Tuesday, April 23, 2024

Two new lizard species discovered

Genetic tests have confirmed two new lizard species from discoveries made during DOC surveys in South Island alpine areas last summer.

A skink and a gecko – found in the Mataura Range in Southland and Nelson Lakes National Park, respectively – are new to science but have yet to be formally described.

DOC Science Advisor and lizard survey project leader, Jo Monks says the intensive lizard surveys are unearthing lizards in our least explored places.

“We’re still in the ‘age of discovery’ for our lizards, and we’re likely to find more as we continue our survey work this summer.”

Over the past 30 years, the number of known lizard species has increased nearly four-fold with new discoveries.

“New Zealand has more endemic lizard species than endemic birds, so it really is a ‘land of lizards’ as well as a ‘land of birds’,” says Dr Monks.

“After the latest two species have been formally described, further surveys will help us learn more about them, and determine their conservation status and how to manage them.”

The genetic tests have also confirmed a gecko, found for the first time in the mountains near Haast last summer, is the same as one previously known only on tiny offshore islands in South Westland. DOC says this completely changes what is known about this gecko.   

Several new populations of cryptic skinks, Eyres skinks and cascade geckos were also confirmed.

In another turn-around, the so called ‘Cupola gecko’, found at Nelson Lakes 50 years ago and then again last summer, and thought to be a distinct species, has turned out to be a morphologically distinct population of forest geckos – a widespread species found in the North and South Islands.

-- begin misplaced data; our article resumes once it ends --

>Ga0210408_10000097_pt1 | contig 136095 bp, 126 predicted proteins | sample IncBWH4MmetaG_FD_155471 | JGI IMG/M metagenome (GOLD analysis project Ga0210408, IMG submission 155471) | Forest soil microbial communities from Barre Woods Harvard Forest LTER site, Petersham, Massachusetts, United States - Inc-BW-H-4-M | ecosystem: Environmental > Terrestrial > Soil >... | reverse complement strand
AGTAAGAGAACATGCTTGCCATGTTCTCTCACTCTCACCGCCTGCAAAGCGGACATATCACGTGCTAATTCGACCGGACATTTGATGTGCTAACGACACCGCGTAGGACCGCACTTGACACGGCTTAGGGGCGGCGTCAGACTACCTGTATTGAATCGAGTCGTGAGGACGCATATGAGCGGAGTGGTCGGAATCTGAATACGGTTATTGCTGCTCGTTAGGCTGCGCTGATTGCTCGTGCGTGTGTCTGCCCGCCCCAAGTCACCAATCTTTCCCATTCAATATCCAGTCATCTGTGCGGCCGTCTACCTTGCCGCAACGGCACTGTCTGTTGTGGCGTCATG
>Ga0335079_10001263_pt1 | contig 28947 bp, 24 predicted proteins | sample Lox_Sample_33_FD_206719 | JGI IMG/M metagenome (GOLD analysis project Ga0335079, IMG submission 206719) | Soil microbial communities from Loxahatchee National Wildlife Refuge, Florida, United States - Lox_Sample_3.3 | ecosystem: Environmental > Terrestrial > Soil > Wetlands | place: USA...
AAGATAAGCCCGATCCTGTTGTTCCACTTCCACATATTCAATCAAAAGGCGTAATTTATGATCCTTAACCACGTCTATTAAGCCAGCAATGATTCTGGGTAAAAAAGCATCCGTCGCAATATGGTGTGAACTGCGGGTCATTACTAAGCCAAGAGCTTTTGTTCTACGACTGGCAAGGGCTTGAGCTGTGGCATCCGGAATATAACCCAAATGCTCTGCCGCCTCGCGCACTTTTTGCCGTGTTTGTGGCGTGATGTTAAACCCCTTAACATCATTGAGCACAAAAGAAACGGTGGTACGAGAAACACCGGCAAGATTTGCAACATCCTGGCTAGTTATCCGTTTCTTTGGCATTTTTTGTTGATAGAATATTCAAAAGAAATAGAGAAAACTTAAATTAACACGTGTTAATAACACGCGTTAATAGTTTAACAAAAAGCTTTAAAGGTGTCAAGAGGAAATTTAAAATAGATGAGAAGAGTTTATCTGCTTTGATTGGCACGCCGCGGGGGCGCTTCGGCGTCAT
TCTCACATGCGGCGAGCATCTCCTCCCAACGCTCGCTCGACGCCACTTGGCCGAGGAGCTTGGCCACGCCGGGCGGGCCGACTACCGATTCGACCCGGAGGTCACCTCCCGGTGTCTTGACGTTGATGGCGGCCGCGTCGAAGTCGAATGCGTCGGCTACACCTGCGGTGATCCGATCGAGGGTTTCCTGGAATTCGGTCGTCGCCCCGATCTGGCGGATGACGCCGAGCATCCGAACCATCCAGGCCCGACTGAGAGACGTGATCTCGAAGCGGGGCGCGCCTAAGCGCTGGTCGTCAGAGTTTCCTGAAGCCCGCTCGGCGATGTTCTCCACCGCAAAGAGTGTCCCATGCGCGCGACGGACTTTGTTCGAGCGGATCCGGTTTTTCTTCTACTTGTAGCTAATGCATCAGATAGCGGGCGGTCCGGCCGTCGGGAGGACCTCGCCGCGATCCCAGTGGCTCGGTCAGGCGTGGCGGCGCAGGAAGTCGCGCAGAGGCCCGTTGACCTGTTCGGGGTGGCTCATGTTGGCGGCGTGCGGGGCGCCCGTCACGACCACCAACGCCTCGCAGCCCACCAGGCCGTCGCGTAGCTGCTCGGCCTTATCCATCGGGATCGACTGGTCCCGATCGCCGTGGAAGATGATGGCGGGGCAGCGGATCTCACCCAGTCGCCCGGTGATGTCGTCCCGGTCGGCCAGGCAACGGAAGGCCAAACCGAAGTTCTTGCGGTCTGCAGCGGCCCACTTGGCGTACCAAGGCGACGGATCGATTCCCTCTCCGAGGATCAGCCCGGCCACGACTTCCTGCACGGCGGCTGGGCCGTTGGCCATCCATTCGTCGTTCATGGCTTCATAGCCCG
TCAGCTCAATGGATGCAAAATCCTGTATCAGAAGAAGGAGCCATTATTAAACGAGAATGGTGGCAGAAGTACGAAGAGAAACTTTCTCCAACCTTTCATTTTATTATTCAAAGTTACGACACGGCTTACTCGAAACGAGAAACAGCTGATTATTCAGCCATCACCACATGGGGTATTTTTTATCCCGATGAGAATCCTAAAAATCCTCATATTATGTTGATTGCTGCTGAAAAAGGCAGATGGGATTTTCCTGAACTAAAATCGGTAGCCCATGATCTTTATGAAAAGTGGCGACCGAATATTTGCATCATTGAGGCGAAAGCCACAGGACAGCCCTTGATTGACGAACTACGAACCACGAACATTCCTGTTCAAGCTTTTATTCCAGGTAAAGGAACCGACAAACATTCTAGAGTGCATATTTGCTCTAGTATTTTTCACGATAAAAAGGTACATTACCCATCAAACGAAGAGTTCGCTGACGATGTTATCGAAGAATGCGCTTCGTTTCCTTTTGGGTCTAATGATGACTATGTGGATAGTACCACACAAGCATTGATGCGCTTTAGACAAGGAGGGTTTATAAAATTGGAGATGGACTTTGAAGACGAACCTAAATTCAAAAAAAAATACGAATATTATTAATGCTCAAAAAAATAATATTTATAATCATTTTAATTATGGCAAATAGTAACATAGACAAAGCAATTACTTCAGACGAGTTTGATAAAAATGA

DOC will lead further alpine lizard surveys over the next two summers, enabled by funding in Budget 2018 for work on little known species.

Makaawhio Rūnanga are also involved in lizard surveys in South Westland through the Jobs for Nature programme.

“It’s exciting to have our Mahaki Ki Taiao group leading this kaupapa in South Westland with the possibility they will discover more lizard species now their eyes are more attuned,” says Makaawhio Rūnanga Chairperson, Paul Madgwick.

New Zealand has 126 gecko and skink species – including the two new species – found nowhere else in the world. They are unique and give birth to live young, unlike many lizards elsewhere that lay eggs. 

DOC welcomes information from the public about lizard sightings, especially in the alpine zone, which can lead to new findings. People are asked to take photos of the lizards and send reports with exact location information to: lizardresearch@doc.govt.nz

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